Despite slowdown, reasons for optimism remain for aggregate

By |  January 18, 2019

Business conditions remain strong and the materials outlook remains positive.

Still, things are slowing somewhat and expectations are changing. Double-digit earnings are almost behind us as year-over-year comparisons become more difficult.

There are now reasons to believe interest rates are at or near their near-term peak – something very unusual for this stage of the business cycle. A lot of structural developments have changed the relationship between interest rates and mature economic expansions. Two specific changes come to mind: the growing importance of technology and the international trading system.

Rapid technological growth frequently boosts productivity and lowers cost pressures. The economic impact and the lag between technological change and productivity are very uncertain, so it is hard to gauge the near-term impact. Over time, though, the impact is huge.

This is good for construction, as it means financing costs will remain below historic levels for the next decade. The impact of international trade is also important as more countries hold more U.S. Treasury debt. This provides additional customers to buy U.S. debt, as we remain the relative safe bet. (Yes, total U.S. debt levels will be a huge problem at some point, just not now).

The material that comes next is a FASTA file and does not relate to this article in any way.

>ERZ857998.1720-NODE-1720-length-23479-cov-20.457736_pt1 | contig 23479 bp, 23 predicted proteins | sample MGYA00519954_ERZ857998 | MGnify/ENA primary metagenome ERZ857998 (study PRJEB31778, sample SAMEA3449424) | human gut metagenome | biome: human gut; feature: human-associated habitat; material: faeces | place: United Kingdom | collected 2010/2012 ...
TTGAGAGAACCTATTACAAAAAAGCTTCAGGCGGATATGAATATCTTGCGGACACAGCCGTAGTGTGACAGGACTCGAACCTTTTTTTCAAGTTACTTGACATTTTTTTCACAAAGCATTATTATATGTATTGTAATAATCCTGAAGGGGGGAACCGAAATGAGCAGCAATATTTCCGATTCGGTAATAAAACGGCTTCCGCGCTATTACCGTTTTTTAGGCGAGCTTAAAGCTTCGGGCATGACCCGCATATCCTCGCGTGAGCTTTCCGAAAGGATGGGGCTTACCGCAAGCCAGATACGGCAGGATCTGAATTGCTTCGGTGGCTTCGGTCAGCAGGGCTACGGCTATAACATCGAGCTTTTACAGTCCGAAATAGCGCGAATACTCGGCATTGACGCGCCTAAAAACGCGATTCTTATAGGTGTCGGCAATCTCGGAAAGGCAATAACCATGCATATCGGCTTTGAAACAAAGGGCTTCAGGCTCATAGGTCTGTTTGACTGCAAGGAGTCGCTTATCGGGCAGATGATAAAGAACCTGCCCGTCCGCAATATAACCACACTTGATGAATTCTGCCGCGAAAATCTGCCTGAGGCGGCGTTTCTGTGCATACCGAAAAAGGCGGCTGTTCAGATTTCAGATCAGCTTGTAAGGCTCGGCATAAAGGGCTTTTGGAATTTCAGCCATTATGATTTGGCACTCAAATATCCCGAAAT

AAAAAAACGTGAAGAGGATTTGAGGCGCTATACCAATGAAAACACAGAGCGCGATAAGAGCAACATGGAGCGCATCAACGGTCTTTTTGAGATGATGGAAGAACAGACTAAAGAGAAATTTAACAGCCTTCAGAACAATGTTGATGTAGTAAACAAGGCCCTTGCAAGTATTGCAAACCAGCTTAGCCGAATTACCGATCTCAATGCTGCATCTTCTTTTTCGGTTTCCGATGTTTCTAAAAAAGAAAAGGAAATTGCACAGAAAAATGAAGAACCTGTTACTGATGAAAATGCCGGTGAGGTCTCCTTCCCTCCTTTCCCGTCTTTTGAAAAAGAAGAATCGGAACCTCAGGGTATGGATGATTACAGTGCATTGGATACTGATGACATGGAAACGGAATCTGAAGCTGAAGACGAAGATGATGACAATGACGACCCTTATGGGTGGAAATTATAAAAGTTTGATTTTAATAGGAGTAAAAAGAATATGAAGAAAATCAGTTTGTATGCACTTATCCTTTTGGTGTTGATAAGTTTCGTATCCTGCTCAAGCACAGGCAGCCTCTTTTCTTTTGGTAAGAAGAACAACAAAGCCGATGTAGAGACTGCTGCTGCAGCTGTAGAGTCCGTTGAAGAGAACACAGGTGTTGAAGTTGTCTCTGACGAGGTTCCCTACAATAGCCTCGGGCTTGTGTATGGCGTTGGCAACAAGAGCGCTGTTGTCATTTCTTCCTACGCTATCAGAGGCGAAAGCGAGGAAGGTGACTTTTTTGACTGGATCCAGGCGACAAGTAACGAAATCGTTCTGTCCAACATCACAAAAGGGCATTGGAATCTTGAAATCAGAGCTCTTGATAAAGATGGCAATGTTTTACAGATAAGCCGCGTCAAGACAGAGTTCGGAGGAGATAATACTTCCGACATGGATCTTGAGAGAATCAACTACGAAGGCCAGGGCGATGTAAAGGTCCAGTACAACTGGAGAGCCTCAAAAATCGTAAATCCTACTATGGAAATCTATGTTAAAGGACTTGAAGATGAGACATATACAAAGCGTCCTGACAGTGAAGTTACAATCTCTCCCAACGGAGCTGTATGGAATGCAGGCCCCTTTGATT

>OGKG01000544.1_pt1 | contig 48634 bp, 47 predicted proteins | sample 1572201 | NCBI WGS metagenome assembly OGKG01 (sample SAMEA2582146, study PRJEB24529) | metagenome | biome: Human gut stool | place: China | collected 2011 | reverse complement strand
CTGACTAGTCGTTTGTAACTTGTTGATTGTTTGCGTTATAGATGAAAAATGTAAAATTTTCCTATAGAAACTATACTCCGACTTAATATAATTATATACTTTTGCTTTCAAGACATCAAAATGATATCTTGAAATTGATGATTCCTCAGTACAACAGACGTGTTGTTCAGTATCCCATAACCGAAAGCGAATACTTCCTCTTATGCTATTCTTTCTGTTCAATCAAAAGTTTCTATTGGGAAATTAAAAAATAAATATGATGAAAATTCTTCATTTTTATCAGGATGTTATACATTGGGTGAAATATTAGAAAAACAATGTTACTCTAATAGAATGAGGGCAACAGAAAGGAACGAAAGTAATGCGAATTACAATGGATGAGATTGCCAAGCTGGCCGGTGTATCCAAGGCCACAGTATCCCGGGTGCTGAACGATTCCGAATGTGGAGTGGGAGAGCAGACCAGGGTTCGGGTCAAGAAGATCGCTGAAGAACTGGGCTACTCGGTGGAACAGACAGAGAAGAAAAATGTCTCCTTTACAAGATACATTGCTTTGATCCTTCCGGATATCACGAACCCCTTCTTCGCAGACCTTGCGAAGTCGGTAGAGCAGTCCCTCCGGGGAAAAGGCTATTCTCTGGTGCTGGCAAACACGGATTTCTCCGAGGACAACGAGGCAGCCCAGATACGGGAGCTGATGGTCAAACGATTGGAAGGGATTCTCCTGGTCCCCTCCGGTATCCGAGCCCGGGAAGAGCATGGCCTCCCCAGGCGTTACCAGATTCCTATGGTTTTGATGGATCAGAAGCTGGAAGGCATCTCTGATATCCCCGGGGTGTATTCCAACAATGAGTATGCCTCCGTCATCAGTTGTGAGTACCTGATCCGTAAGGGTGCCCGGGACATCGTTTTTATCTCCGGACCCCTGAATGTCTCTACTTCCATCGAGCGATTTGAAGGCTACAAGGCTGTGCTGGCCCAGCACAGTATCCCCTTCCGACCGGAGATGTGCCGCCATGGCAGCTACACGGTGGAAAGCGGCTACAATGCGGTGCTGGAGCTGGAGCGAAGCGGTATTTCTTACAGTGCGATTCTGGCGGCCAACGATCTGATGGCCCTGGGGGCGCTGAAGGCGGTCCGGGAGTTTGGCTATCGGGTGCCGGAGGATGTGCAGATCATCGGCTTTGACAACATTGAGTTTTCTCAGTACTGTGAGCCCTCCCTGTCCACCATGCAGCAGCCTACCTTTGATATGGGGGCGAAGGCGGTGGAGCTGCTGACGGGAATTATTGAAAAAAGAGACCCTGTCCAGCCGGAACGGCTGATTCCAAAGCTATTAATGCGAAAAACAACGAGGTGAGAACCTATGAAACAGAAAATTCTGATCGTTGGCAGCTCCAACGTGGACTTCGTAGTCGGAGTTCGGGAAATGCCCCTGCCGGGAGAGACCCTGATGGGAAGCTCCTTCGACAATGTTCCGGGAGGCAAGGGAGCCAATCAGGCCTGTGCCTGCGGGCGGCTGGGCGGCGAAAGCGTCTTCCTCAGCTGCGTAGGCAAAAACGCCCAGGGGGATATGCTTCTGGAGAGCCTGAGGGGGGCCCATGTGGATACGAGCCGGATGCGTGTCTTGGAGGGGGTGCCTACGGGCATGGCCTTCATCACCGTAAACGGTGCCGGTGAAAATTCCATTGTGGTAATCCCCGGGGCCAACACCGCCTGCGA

Almost all of the growth in materials consumption will come from nonbuilding construction. Additionally, almost all of the new infrastructure financing will come from state and local sources, with some private partnerships adding a little.

There are too many headwinds for the residential segment, including higher prices, smaller savings for down payments, cultural changes and building cost pressures. These all add up to housing demand peaking this year.

Nonresidential is also flat, as the retail structural changes continue for a few more years while office and warehousing demand flatten out soon.

Regionally, most areas will continue to do well except for high-cost, high-tax states. The movement toward Sun Belt areas will continue as Baby Boomers retire and business costs remain lower in those states.

Dr. David Chereb has many years of experience forecasting construction materials, and his web-based forecasting models have captured every major turning point in materials demand for more than 15 years. Chereb received his Ph.D. in economics from the University of Southern California. He can be reached at

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